Despite the popularity of the ESP8266, I have yet to see a detailed datasheet published. Nava Whiteford, on his blog, has links to a summary datasheet and a Cadence tensilica core that the chip is based on. None of this provides any details on how the memory controller pages in data from the SPI flash, nor the speed of the communications. About all that is clear from the datasheet and chip markings is that it uses a quad-SPI serial flash chip.
I decided to find out the performance of the SPI flash, as well as get an idea of what the cache line fill size of the chip is. By looking at the pin-out of the flash chip, I determined that pin 6 is the clock. After some probing and playing with the settings on my scope, I captured the clock burst shown above.
Based on the 500ns horizontal scale, the clock burst lasts a little more than 2uS. Zooming in shows that the clock is exactly 40Mhz, or half of the ESP8266 80Mhz clock and have of the maximum 80Mhz speed rating of the SPI flash. Given the burst lasted a little more than 2uS, the total number of clock pulses is in the range of 85-90. Accounting for the overhead of commands to enable quad SPI mode and address setup, it seems the burst corresponds to reading 32 bytes from the flash, and therefore the cache line size is likely 32 bytes.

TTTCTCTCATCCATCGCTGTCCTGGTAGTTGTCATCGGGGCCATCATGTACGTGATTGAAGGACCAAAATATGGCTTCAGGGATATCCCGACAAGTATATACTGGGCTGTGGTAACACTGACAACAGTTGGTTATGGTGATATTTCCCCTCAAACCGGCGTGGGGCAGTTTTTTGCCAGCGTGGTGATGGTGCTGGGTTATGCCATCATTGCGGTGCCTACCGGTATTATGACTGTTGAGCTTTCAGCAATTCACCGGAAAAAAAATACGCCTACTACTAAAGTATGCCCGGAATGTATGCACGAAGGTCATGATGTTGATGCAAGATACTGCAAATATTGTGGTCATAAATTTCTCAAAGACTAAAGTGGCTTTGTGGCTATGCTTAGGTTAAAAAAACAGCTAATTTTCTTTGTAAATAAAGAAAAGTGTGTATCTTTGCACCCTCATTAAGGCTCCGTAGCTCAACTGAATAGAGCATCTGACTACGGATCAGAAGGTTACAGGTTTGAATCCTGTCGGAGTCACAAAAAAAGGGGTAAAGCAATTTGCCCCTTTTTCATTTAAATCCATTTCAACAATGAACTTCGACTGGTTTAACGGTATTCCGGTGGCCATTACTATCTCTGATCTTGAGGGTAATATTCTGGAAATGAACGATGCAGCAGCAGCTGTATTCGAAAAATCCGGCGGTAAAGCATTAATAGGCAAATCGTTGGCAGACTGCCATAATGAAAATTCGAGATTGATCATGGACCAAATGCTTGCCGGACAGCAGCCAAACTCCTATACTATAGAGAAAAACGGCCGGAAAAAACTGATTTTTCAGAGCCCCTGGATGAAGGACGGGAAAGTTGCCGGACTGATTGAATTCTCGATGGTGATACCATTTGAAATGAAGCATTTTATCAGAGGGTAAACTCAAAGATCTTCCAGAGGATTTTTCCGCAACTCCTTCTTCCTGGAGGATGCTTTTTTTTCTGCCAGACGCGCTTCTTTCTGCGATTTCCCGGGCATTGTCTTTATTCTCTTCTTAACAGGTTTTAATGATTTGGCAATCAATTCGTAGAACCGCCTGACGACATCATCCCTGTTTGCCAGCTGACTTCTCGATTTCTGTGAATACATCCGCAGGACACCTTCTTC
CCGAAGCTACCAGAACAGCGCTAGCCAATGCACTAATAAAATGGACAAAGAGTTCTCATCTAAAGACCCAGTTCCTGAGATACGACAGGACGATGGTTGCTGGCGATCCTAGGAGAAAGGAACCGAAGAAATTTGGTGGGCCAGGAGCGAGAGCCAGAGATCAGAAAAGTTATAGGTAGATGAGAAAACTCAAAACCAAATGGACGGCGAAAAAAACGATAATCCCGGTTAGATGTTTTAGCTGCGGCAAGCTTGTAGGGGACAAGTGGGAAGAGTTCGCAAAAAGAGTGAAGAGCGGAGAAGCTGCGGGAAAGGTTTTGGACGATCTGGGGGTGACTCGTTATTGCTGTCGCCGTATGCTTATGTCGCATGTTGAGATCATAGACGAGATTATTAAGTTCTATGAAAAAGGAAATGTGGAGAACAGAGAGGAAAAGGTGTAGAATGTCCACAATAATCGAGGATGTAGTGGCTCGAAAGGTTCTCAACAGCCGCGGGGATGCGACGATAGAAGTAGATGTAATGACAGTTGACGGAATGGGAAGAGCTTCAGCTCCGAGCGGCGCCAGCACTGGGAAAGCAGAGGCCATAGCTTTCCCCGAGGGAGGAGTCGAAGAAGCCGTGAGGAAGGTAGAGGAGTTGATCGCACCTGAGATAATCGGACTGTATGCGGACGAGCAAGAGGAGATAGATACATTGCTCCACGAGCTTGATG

The clock signal is clean, and with a rise + fall time of 11.1ns, could be increased to 90Mhz without significant distortion or attenuation. With documentation on the registers to change the clock speed to 160Mhz, the ESP8266 can be run at double speed without overclocking the SPI flash.